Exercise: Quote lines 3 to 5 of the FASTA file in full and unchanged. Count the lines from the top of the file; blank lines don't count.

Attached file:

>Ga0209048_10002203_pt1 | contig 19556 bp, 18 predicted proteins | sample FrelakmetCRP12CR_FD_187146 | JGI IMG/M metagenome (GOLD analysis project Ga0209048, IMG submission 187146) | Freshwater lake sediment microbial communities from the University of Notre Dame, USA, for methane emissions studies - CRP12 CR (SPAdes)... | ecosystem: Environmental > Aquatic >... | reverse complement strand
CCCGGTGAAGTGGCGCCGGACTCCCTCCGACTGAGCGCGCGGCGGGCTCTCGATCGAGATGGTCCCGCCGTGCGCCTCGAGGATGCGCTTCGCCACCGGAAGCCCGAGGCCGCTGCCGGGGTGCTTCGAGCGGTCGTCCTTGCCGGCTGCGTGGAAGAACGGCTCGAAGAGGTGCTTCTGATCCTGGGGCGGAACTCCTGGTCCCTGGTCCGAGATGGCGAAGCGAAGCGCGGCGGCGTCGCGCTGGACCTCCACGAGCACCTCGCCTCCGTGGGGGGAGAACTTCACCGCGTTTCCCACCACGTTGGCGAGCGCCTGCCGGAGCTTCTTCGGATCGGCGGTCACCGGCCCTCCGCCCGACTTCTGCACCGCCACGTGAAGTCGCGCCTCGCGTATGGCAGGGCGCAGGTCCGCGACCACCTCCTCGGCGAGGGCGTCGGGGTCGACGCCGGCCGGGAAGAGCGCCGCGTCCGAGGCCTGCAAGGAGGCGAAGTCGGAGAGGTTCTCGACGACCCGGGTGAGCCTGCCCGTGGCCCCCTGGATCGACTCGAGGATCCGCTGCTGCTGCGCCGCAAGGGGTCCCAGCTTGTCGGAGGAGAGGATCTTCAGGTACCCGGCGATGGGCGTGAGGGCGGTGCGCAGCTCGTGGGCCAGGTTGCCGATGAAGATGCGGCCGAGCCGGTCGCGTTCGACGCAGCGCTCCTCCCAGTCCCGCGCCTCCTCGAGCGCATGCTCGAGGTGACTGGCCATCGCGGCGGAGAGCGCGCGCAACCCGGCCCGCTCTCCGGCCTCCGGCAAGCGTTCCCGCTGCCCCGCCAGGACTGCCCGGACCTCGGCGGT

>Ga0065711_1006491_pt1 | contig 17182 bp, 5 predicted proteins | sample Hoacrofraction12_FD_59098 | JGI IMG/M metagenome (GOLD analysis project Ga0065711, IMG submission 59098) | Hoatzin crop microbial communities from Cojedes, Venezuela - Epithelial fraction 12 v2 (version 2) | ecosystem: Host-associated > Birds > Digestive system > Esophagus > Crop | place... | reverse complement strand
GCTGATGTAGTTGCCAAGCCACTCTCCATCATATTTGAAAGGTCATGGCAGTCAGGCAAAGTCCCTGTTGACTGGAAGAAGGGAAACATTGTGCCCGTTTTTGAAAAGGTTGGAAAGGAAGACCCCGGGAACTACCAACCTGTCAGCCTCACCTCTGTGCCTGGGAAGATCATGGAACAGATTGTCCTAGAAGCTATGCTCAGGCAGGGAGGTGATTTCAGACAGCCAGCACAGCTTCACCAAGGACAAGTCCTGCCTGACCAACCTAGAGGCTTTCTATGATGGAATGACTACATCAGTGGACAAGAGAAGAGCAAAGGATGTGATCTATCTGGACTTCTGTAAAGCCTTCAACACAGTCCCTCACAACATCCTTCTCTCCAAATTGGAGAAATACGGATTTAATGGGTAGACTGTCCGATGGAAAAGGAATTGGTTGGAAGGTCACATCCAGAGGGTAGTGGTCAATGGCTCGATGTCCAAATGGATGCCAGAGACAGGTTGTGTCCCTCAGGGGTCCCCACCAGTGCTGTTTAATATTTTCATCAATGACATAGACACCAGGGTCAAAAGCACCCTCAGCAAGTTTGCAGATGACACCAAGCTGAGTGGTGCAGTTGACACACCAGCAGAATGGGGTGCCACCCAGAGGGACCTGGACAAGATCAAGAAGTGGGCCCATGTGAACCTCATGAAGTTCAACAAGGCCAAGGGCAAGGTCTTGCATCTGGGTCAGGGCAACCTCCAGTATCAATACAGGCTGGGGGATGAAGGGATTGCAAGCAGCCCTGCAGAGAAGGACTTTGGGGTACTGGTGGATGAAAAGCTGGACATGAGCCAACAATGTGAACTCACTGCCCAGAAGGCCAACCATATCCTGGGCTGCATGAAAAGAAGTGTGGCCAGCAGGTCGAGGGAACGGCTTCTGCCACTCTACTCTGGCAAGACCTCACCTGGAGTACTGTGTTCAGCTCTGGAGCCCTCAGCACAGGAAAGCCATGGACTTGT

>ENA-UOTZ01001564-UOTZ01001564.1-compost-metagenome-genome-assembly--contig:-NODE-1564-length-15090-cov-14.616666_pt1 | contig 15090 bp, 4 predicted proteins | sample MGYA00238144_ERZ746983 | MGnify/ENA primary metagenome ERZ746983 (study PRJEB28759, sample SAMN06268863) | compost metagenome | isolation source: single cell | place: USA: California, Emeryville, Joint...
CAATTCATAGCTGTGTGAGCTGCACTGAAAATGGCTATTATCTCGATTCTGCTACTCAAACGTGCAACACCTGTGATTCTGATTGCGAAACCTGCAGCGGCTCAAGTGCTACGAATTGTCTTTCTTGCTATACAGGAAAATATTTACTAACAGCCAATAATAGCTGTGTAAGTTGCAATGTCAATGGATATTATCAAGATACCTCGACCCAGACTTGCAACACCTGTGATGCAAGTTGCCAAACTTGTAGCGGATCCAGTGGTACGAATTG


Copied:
>Ga0065711_1006491_pt1 | contig 17182 bp, 5 predicted proteins | sample Hoacrofraction12_FD_59098 | JGI IMG/M metagenome (GOLD analysis project Ga0065711, IMG submission 59098) | Hoatzin crop microbial communities from Cojedes, Venezuela - Epithelial fraction 12 v2 (version 2) | ecosystem: Host-associated > Birds > Digestive system > Esophagus > Crop | place... | reverse complement strand
GCTGATGTAGTTGCCAAGCCACTCTCCATCATATTTGAAAGGTCATGGCAGTCAGGCAAAGTCCCTGTTGACTGGAAGAAGGGAAACATTGTGCCCGTTTTTGAAAAGGTTGGAAAGGAAGACCCCGGGAACTACCAACCTGTCAGCCTCACCTCTGTGCCTGGGAAGATCATGGAACAGATTGTCCTAGAAGCTATGCTCAGGCAGGGAGGTGATTTCAGACAGCCAGCACAGCTTCACCAAGGACAAGTCCTGCCTGACCAACCTAGAGGCTTTCTATGATGGAATGACTACATCAGTGGACAAGAGAAGAGCAAAGGATGTGATCTATCTGGACTTCTGTAAAGCCTTCAACACAGTCCCTCACAACATCCTTCTCTCCAAATTGGAGAAATACGGATTTAATGGGTAGACTGTCCGATGGAAAAGGAATTGGTTGGAAGGTCACATCCAGAGGGTAGTGGTCAATGGCTCGATGTCCAAATGGATGCCAGAGACAGGTTGTGTCCCTCAGGGGTCCCCACCAGTGCTGTTTAATATTTTCATCAATGACATAGACACCAGGGTCAAAAGCACCCTCAGCAAGTTTGCAGATGACACCAAGCTGAGTGGTGCAGTTGACACACCAGCAGAATGGGGTGCCACCCAGAGGGACCTGGACAAGATCAAGAAGTGGGCCCATGTGAACCTCATGAAGTTCAACAAGGCCAAGGGCAAGGTCTTGCATCTGGGTCAGGGCAACCTCCAGTATCAATACAGGCTGGGGGATGAAGGGATTGCAAGCAGCCCTGCAGAGAAGGACTTTGGGGTACTGGTGGATGAAAAGCTGGACATGAGCCAACAATGTGAACTCACTGCCCAGAAGGCCAACCATATCCTGGGCTGCATGAAAAGAAGTGTGGCCAGCAGGTCGAGGGAACGGCTTCTGCCACTCTACTCTGGCAAGACCTCACCTGGAGTACTGTGTTCAGCTCTGGAGCCCTCAGCACAGGAAAGCCATGGACTTGT

>ENA-UOTZ01001564-UOTZ01001564.1-compost-metagenome-genome-assembly--contig:-NODE-1564-length-15090-cov-14.616666_pt1 | contig 15090 bp, 4 predicted proteins | sample MGYA00238144_ERZ746983 | MGnify/ENA primary metagenome ERZ746983 (study PRJEB28759, sample SAMN06268863) | compost metagenome | isolation source: single cell | place: USA: California, Emeryville, Joint...